The first milestone release toward Gradle 3.0 has just been published, and among many smaller improvements, it contains two major features we’d like to get your feedback on.
The first feature is support for writing Gradle build scripts in Kotlin, and you can read all about it in last month’s Kotlin meets Gradle blog post. While still in the early stages of development, this functionality is now available out of the box with Gradle 3.0 M1, and we’d love to hear what you think. See the Gradle Script Kotlin 1.0 M1 release notes for complete details and getting started instructions.
The second feature is that the Gradle Daemon is now enabled by default. This is a big deal, and I want to focus on it for the rest of this post.
What is the Gradle Daemon?
The Gradle Daemon is a long-running background process — a “warm JVM” — that Gradle can connect to from the command line or from within your IDE. The daemon keeps track of all kinds of information about your project’s build and makes that information available instantaneously. The result is that Gradle doesn’t have to recalculate all that information each time you run
gradle build or
gradle test or any other task. And the benefit to you, of course, is that your build times get a whole lot faster.
The daemon has been available since way back in Gradle 0.9, but until now it’s been an opt-in feature, meaning that users have had to provide the
--daemon option at the command line or otherwise set Gradle’s
org.gradle.daemon property to
true in order to take advantage of it. This approach worked perfectly well, but only if you knew about it. And while many Gradle users do know about the daemon, and make use of it every day, we know from interacting with our community that the majority of Gradle users do not yet take advantage of the daemon.
So if you haven’t been familiar with the daemon until now, or if you’ve struggled to make your colleagues aware of this feature, don’t worry — you’re not alone. It’s for these reasons that we’ve made enabling the daemon by default a key part of Gradle 3.0.
Unleashing the Daemon
Over the years, the daemon has become an advanced and highly capable piece of software. But enabling it by default isn’t as simple as just “flipping a switch”. This change is profound — it means that from 3.0 forward, every Gradle user will interact with the daemon on every build unless they explicitly opt out. That’s a whole lotta builds, and with numbers like that, it means that even the tiniest bugs and most obscure corner cases are likely to surface where they haven’t before. This is why we’ve invested significant engineering effort over the last several months to ensure the daemon is up to this new challenge — and it’s why we’re so eager to get your feedback on this first milestone.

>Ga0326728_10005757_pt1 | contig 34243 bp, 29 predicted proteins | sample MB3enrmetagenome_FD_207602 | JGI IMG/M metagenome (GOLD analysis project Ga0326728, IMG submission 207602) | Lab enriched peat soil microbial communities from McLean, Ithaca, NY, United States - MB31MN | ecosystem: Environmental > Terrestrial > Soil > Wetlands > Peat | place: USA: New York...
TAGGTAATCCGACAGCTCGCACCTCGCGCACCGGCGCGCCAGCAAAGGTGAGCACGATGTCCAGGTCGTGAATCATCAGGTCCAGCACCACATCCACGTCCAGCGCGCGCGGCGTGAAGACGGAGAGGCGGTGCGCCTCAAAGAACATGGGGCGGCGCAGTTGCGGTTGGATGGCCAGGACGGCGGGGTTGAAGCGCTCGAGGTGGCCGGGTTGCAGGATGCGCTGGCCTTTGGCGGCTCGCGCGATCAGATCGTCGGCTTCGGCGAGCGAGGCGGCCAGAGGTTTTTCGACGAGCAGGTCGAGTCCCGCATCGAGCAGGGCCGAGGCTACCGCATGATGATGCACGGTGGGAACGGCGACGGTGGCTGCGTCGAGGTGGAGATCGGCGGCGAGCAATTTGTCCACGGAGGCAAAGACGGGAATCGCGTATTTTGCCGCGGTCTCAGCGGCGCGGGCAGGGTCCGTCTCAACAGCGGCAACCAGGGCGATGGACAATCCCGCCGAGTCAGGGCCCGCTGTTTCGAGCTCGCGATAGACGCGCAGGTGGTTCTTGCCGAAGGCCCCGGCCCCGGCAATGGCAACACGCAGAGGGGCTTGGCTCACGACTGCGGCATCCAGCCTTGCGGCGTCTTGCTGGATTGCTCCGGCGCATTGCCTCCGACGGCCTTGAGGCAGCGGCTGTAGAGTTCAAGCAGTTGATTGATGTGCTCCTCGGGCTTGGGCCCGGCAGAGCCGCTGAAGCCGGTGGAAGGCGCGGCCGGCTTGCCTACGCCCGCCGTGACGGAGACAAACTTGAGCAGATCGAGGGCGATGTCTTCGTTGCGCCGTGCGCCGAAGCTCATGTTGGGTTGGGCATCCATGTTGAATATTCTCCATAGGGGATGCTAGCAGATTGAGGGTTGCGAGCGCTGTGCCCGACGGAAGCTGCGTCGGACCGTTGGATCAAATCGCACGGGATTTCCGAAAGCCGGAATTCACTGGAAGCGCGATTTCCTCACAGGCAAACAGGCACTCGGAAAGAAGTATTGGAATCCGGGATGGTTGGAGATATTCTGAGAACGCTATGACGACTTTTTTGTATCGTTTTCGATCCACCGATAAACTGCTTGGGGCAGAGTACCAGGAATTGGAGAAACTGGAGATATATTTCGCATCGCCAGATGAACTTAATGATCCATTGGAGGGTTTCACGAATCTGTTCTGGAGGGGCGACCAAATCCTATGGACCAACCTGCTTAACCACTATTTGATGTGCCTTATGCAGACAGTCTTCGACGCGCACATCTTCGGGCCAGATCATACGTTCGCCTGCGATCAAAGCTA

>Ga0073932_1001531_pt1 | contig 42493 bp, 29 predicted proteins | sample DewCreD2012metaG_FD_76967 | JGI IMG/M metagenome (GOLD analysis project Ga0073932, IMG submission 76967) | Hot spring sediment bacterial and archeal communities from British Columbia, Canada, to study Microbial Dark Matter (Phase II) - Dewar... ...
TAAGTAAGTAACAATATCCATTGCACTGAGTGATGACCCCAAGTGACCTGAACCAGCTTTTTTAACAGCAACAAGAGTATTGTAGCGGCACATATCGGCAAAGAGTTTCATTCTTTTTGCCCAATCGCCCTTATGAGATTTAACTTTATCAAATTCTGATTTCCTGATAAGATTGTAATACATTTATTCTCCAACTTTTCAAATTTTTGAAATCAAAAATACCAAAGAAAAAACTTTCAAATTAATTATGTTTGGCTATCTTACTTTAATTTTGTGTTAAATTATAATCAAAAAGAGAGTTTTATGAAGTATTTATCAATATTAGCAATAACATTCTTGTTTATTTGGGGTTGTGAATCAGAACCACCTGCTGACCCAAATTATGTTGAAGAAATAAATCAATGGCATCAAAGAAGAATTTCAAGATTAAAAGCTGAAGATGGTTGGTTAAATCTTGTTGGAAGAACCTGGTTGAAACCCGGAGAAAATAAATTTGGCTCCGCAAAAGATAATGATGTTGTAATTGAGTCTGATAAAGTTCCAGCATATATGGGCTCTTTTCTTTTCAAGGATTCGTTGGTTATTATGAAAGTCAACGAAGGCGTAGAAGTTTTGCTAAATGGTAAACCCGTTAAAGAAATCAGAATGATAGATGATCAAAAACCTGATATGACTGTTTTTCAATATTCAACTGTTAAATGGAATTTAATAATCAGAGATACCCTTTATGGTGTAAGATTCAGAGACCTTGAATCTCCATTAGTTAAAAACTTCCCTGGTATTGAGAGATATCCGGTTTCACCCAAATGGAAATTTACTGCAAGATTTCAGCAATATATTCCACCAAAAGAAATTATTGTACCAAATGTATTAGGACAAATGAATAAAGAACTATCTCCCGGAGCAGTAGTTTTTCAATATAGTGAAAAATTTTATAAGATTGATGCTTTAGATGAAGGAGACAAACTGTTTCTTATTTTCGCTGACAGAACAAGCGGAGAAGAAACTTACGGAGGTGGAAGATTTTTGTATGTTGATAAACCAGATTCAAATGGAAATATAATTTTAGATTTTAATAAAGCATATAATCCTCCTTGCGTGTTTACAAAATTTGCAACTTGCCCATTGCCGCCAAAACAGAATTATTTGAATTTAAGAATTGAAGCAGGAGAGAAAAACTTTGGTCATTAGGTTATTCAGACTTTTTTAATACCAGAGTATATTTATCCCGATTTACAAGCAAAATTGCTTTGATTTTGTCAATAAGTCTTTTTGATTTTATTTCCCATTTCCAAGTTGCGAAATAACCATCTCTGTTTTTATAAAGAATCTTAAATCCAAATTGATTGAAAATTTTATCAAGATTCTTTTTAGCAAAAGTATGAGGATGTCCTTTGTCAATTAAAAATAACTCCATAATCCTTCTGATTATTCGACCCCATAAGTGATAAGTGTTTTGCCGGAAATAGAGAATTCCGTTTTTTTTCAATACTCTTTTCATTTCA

Trying out 3.0 M1 and its auto-enabled daemon is easy. Just update your Gradle wrapper using the following command and then run your builds as you normally would:
gradle wrapper --gradle-version 3.0-milestone-1
And of course, if you have any problems, comments or questions, let us know!
The Daemon in Action
The short asciicast below demonstrates upgrading a project’s build from Gradle 2.13 to 3.0 M1 and shows off the resulting performance gains side-by-side in a before-and-after comparison. As you’ll see, the results are pretty dramatic—the project’s
clean build time is cut by more than half:
There’s More Performance Goodness to Come
If you run Gradle builds at all, there’s a good chance you run them dozens of times every day. This means that every second counts, and that’s why enabling the daemon by default is just one of a number of performance-related efforts we’ve been up to. Indeed, consistent with the other meaning of the word daemon, you might say we’ve been hell-bent on making Gradle the fastest and most capable build system in the world. There’s plenty more work to do to achieve that goal, and your feedback will help every step of the way. To that end, we hope you’ll check out the 3.0 M1 release notes, try it out for yourself, and let us know how it goes. Thanks!